Your Name, on a Spectacular ‘Memorial Wall’
An Art Mural on the Oranjehof Building – in Foxton
As part Dutch Week 2021, an Art Mural was added to the outside wall of the Oranjehof Museum in Foxton. The official ‘reveal’ took place on Saturday 24 April 2021 by the Minister of Ethnic Communities, the Hon Priyanca Radhakrishnan and Dutch Ambassador, Mira Woldberg. It signalled the launch of the first ever national Dutch Week.
The brightly coloured Wall Painting (an art piece, really...) is some 40 metres long and 4m high – and adds an impressive monumental visual to Te Awahou Nieuwe Stroom and the Cultural Park.
Your name - Next to our Art Mural
You can still add your family’s name – or any name you choose, like children or grandparents, or your business – next to the Art Mural (some 30 spots left).
An Exceptional Place
Your name will feature on a place that tells the story of three cultures – each with their own identity, sitting side by side in the spirit of harmony.
From the carved Maihi panels on the front, to the towering presence of De Molen – next to our Oranjehof national Dutch museum – this facility features the icons and the multi-cultural stories of our nation. We celebrate diversity in all its beauty. And that achievement won us a major Museums Aotearoa award for ‘Excellence’ in 2018, straight after we opened.
Almost every visitor who walks into Te Awahou Nieuwe Stroom, comments on how beautiful and special the place is. The stylish lines of understated architecture, the interactive and playful exhibitions, a bright and inviting colour palette – it all creates exceptional spaces and exquisite ambiance…
On a Memorial Wall, that graces a beautiful building
You can still join in on this project - which is a fundraiser for the Oranjehof museum (upgrade and maintenance). Your family or business name will be up there – on grey panels next to Jan's art painting on the side of our building.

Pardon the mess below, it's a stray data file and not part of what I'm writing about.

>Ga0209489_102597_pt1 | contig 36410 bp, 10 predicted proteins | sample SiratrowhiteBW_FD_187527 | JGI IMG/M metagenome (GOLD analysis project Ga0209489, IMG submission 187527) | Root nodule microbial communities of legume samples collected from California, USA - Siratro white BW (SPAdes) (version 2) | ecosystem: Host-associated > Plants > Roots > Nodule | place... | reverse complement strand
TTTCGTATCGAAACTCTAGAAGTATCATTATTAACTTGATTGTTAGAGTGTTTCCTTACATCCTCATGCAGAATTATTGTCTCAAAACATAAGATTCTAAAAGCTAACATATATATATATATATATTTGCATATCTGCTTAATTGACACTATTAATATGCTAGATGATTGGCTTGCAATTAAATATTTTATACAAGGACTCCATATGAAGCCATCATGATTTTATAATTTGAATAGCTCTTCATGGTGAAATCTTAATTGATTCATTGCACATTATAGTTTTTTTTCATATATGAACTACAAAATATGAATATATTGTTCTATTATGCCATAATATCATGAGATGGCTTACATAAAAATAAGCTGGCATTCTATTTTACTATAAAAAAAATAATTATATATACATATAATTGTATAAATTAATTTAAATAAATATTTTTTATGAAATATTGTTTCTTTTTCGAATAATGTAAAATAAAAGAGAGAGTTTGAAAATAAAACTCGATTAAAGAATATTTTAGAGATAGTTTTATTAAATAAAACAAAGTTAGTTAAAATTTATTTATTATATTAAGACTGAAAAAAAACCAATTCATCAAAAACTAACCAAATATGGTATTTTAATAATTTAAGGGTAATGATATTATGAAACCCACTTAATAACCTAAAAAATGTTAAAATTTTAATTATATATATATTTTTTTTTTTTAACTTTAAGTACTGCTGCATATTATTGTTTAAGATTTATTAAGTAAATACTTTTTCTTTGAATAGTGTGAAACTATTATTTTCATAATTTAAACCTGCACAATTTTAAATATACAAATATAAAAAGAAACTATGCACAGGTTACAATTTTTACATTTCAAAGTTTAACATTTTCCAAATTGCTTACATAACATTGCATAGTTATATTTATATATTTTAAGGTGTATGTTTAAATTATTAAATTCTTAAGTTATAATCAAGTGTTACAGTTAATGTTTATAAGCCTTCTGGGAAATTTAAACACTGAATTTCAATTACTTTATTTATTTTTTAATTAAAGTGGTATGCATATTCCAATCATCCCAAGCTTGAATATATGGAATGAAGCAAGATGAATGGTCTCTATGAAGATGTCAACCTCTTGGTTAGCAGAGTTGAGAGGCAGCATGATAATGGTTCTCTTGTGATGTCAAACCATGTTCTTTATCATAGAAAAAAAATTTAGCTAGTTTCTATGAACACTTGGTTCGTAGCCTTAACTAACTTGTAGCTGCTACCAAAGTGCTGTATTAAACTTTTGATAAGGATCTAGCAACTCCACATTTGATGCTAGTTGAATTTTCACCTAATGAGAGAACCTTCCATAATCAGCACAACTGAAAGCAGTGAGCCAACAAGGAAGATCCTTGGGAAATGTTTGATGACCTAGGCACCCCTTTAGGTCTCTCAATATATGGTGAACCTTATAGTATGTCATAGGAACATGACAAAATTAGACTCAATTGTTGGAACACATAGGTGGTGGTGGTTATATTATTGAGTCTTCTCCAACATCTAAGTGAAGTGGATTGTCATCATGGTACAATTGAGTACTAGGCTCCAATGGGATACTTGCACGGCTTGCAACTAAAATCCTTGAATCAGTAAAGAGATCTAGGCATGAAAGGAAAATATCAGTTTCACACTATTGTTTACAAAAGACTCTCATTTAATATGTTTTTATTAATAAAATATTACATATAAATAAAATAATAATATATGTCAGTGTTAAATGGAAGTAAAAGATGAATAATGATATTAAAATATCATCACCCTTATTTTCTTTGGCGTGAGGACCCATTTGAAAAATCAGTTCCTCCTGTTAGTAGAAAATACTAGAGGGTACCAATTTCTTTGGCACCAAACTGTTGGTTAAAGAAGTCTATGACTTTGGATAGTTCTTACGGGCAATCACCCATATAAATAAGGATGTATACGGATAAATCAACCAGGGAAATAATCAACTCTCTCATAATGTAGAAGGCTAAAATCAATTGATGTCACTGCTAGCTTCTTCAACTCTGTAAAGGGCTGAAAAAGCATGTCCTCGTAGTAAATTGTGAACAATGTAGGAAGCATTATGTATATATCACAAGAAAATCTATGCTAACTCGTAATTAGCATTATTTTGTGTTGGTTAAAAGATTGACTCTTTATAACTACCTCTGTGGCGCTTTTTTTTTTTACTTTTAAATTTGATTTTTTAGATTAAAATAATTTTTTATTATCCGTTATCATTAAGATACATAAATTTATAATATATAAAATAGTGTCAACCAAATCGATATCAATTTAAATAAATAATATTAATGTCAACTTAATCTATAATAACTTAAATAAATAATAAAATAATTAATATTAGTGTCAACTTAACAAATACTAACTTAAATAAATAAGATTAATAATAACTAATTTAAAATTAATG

Add your own name to our Memorial Wall. You’ll be in great company!
Sponsor and family names feature on the 1.5m wide grey panels on the side of Jan's artwork.
The Wall Painting – Fundraiser for the Oranjehof Museum
The Art Mural is iconic and symbolic of Te Awahou Nieuwe Stroom – bold, modern, colourful, multi-cultural and inclusive. Its simplicity – at that huge size – creates its impact. As the image gains publicity, it will draw art-lover visitors to the facility, and undoubtedly will get to feature in 1000’s of selfies.
- Designed in Partnership: The wall features a wave pattern that reflects the facility’s identity. The colours that are linked to the awa river heritage of Te Awahou Foxton, mana whenua, Aotearoa’s skyline, and the Netherlands with its watery landscape. They also resemble the Te Awahou Nieuwe Stroom brand colours. Its huge size will give it a cheerful impact that feels open, playful and welcoming.
- Cultural links: Jan’s bold and modern design showcases contemporary Dutch art and design, also on display in the Oranjehof Museum.
- Meaning: The Art Mural captures the spirit of the facility. Te Awahou means ‘new stream’. In Dutch, Nieuwe Stroom also means a ‘flow’ in a new direction, with ‘new energy’.
- Awa – Rivier: For both the Māori and Dutch Partners in Te Awahou Nieuwe Stroom, their awa or rivier holds special meaning – so the wave theme of the Mural is culturally important to both.
- Colour symbolism: Moving from a Dutch orange, to the white and blue colours of ‘the land of the long white cloud’, merging into our national colour black, flowing into kākāriki green that symbolises mana whenua and the Piriharakeke museum – the mural stretches out towards the natural environment and the River Loop.
You can claim a tax rebate of 33% from the IRD. We're a registered charity.
Jan van der Ploeg, with links to Dutch art movement ‘De Stijl’, has created murals around the world. In Aotearoa New Zealand, he is well-known for his Wellington mural. In the spirit of multi-cultural partnership with which Te Awahou Nieuwe Stroom was established, Jan has consulted extensively with the three partners to create his final design. He kindly agreed to let the Oranjehof museum use the Mural as a fundraiser for upgrades and maintenance.